Letter to Alice Walker

Alice Walker, author of 'The Color Purple', had an article in the Guardian, June 25th 2011, explaining why she is taking part in the next flotilla to Gaza.  The Guardian article is here http://www.guardian.co.uk/world/2011/jun/25/alice-walker-gaza-freedom-flotilla and her full blog, which offers a rather different perspective, can be found here: http://alicewalkersgarden.com/blog/ This is a letter in response to her blog, but I have been unable, for technical reasons, to post it on her website.
 
Dear Alice,

I have to confess that I don’t know you; even, with some embarrassment, that I have neither read any of your writing nor seen ‘The Color Purple’.  But I read in my English newspaper, the Guardian (Saturday 25th June 2011), an extract from your blog about joining the flotilla, felt moved to read the entire piece in your blog and now to write to you.

Let me introduce myself.  I am an English Liberal rabbi.  I won’t bore you with a lengthy definition of Liberal Judaism, nor with stories of how I have often found myself vilified by many in my own community for my choice of newspaper, politics and many of my statements deploring Israel’s treatment of Palestinians.  I thought, perhaps, that I might have found sympathy with your views as expressed in the extract that appeared in the Guardian, but when I read the whole piece on your blog, I found myself dismayed.  I was dismayed for two reasons.  There were the harrowing descriptions of your treatment by the Israelis at the border crossings where you endured such inhuman treatment, and observed the kind of attitude so routinely handed out by Israeli soldiers who have themselves become dehumanised – German-esque as you put it – in the way they deal with the ‘other’; the Palestinian people, whose passage into their land they seek to frustrate and deny.  Please be assured that I am as distressed and appalled as are you at the shameful treatment meted out by those who ostensibly represent the same religious heritage that I hold so precious.  It is a travesty, a contradiction of every Jewish value I cherish, every element of the ancient faith whose voice I seek to make heard in our troubled world.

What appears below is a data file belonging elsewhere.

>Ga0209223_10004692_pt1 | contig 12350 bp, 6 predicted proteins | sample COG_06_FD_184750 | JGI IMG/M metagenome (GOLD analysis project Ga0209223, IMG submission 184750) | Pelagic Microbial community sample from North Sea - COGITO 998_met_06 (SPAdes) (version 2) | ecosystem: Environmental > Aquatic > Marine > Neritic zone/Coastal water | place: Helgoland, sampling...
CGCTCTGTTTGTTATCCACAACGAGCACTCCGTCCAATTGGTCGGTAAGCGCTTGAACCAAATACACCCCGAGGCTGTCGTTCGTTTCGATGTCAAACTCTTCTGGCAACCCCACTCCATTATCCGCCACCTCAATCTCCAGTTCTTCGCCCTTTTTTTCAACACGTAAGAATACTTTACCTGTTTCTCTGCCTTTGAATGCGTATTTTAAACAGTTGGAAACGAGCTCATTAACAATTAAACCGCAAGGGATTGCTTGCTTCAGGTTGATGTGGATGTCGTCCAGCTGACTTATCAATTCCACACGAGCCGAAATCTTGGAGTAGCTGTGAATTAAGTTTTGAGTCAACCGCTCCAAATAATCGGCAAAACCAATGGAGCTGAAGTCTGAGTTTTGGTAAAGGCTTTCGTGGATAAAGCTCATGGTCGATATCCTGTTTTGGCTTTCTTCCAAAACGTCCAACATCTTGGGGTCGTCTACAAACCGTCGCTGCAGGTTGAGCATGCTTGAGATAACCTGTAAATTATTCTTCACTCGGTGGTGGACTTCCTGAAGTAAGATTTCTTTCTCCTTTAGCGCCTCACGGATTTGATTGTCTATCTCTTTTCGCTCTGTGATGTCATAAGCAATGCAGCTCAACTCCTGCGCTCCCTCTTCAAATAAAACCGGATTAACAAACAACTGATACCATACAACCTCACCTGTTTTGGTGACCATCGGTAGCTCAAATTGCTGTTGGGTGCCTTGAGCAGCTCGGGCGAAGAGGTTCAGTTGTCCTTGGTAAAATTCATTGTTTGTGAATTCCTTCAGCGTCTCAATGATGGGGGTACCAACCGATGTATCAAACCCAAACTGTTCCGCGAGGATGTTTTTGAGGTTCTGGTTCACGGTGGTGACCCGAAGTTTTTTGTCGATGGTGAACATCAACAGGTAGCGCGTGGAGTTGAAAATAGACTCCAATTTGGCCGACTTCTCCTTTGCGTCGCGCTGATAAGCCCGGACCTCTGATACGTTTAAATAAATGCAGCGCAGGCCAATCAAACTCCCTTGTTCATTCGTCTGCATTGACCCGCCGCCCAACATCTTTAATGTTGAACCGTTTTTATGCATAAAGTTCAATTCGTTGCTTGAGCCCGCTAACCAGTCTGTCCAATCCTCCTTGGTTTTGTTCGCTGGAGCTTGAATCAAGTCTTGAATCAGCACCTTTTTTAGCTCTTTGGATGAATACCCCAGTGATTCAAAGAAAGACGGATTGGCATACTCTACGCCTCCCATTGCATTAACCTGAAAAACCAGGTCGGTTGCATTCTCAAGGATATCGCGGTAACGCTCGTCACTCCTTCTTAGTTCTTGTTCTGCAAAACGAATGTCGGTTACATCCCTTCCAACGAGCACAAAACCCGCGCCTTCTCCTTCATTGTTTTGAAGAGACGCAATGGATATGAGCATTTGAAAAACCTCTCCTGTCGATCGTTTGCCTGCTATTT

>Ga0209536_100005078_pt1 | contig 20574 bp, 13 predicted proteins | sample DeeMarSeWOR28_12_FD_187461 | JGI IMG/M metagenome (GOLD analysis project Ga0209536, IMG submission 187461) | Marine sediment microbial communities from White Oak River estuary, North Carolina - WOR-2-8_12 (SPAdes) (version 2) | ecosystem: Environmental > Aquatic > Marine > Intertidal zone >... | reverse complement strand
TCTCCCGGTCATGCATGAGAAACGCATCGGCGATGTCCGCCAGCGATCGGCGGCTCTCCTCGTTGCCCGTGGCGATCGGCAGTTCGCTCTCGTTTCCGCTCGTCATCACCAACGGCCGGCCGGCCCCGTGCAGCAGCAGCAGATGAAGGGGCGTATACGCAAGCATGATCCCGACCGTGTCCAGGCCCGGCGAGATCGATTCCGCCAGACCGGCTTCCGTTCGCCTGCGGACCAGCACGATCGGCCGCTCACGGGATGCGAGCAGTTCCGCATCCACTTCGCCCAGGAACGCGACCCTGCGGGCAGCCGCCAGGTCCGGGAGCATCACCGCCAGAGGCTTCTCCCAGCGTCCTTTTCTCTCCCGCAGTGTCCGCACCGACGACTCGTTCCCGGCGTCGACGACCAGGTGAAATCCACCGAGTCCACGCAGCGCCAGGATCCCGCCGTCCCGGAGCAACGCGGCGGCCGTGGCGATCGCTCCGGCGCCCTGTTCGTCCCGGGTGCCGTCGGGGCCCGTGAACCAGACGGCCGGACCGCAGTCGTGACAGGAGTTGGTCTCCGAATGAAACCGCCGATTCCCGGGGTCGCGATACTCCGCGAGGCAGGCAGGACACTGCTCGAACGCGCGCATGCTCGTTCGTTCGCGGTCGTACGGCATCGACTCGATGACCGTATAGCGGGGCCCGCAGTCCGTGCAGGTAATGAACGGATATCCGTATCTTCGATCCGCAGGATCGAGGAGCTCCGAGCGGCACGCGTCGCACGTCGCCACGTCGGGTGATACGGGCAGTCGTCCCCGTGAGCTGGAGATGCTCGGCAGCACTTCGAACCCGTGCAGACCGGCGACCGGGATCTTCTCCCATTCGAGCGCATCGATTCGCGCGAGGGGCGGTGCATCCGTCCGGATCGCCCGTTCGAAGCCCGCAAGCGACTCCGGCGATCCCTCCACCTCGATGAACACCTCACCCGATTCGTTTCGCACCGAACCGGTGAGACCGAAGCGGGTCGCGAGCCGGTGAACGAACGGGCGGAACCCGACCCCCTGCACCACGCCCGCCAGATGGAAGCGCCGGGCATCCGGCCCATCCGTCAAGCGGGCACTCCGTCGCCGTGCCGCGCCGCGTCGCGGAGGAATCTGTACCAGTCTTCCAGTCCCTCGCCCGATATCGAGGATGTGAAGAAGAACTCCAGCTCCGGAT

But I was also dismayed at some of the language you use, language that emphasises the division between these people, exacerbates the hatred and gives voice to only one narrative when there are – and always have been – several stories vying for attention and supremacy in the ‘holy’ land.  When you use words like ‘the catastrophe of 1948’ and ‘Zionist terrorists’ you betray the one-sidedness of your vision, a very narrow perception of this protracted and bitter struggle that is far older than the sixty years you mention.  If the ‘Zionist terrorists’ were so determined to separate themselves from their Palestinian neighbours, why did they not simply build a wall after the ‘catastrophe’ of 1948?  The answer is, I think, that although there were exceptions (there always are), there was a genuine will among those establishing the state of Israel to establish peaceful relations with their Palestinian neighbours and with those Arabs who remained on the ‘wrong’ side of where the wall now divides this ancient land.